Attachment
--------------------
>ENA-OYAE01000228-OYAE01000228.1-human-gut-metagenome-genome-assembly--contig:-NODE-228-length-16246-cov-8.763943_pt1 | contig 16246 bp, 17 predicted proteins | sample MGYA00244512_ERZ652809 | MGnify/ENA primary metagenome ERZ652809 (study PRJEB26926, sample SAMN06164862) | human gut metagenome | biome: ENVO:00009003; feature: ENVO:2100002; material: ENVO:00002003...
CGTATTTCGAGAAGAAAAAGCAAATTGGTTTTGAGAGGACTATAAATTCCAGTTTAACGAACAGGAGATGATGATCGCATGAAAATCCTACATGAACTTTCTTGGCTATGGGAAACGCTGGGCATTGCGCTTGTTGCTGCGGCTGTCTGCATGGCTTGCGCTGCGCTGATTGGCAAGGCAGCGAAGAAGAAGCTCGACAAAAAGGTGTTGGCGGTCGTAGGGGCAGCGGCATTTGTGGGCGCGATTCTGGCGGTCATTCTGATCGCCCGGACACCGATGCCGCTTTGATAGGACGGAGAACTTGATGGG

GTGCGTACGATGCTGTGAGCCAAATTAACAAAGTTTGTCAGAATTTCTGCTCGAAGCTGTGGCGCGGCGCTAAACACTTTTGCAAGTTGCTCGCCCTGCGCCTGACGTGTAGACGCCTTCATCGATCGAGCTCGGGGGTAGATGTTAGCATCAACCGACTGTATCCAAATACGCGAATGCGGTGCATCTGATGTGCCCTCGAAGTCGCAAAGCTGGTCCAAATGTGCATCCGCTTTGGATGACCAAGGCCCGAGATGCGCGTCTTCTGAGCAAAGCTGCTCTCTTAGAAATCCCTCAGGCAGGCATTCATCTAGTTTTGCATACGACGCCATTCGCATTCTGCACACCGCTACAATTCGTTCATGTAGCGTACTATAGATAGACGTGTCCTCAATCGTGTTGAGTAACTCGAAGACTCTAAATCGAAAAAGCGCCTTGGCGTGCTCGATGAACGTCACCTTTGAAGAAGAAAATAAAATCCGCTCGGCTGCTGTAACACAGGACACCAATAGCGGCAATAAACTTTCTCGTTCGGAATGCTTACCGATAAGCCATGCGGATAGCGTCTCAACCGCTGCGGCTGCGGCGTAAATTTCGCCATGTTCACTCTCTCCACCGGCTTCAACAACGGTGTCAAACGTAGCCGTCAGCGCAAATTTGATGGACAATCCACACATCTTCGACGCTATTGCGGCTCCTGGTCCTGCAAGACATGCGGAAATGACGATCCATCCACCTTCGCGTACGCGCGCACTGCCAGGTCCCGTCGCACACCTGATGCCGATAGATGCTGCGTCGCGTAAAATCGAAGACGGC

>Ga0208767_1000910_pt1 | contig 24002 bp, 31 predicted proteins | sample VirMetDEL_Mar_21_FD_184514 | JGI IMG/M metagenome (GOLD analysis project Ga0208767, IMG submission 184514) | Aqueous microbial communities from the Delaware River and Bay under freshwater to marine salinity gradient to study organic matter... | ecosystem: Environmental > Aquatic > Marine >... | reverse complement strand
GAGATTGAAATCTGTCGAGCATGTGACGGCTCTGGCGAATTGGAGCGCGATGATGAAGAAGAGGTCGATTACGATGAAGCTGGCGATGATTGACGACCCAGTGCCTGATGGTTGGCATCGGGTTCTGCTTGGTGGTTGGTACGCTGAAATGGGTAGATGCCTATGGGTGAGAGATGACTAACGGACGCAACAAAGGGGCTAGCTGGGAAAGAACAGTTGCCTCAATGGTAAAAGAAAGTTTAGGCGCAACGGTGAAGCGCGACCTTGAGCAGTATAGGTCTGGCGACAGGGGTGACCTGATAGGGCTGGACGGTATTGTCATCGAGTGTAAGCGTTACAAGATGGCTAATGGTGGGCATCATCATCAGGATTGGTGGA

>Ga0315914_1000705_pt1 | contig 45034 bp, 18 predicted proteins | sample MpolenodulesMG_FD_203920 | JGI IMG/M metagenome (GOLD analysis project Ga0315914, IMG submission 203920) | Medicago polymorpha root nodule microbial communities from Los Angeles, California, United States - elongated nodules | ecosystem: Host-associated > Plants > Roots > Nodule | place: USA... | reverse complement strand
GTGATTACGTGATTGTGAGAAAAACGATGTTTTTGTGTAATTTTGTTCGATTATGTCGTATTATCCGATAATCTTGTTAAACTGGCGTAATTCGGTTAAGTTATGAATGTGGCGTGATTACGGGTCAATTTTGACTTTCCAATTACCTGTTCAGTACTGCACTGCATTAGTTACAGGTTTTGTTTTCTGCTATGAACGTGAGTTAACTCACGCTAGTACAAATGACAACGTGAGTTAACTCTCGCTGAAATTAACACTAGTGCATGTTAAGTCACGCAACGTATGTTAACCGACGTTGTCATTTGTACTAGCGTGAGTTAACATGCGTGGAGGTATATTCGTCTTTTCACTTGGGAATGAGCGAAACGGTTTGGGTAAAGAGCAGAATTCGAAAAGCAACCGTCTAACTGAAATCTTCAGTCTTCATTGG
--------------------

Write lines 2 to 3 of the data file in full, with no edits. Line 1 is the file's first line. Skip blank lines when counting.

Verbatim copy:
CGTATTTCGAGAAGAAAAAGCAAATTGGTTTTGAGAGGACTATAAATTCCAGTTTAACGAACAGGAGATGATGATCGCATGAAAATCCTACATGAACTTTCTTGGCTATGGGAAACGCTGGGCATTGCGCTTGTTGCTGCGGCTGTCTGCATGGCTTGCGCTGCGCTGATTGGCAAGGCAGCGAAGAAGAAGCTCGACAAAAAGGTGTTGGCGGTCGTAGGGGCAGCGGCATTTGTGGGCGCGATTCTGGCGGTCATTCTGATCGCCCGGACACCGATGCCGCTTTGATAGGACGGAGAACTTGATGGG

GTGCGTACGATGCTGTGAGCCAAATTAACAAAGTTTGTCAGAATTTCTGCTCGAAGCTGTGGCGCGGCGCTAAACACTTTTGCAAGTTGCTCGCCCTGCGCCTGACGTGTAGACGCCTTCATCGATCGAGCTCGGGGGTAGATGTTAGCATCAACCGACTGTATCCAAATACGCGAATGCGGTGCATCTGATGTGCCCTCGAAGTCGCAAAGCTGGTCCAAATGTGCATCCGCTTTGGATGACCAAGGCCCGAGATGCGCGTCTTCTGAGCAAAGCTGCTCTCTTAGAAATCCCTCAGGCAGGCATTCATCTAGTTTTGCATACGACGCCATTCGCATTCTGCACACCGCTACAATTCGTTCATGTAGCGTACTATAGATAGACGTGTCCTCAATCGTGTTGAGTAACTCGAAGACTCTAAATCGAAAAAGCGCCTTGGCGTGCTCGATGAACGTCACCTTTGAAGAAGAAAATAAAATCCGCTCGGCTGCTGTAACACAGGACACCAATAGCGGCAATAAACTTTCTCGTTCGGAATGCTTACCGATAAGCCATGCGGATAGCGTCTCAACCGCTGCGGCTGCGGCGTAAATTTCGCCATGTTCACTCTCTCCACCGGCTTCAACAACGGTGTCAAACGTAGCCGTCAGCGCAAATTTGATGGACAATCCACACATCTTCGACGCTATTGCGGCTCCTGGTCCTGCAAGACATGCGGAAATGACGATCCATCCACCTTCGCGTACGCGCGCACTGCCAGGTCCCGTCGCACACCTGATGCCGATAGATGCTGCGTCGCGTAAAATCGAAGACGGC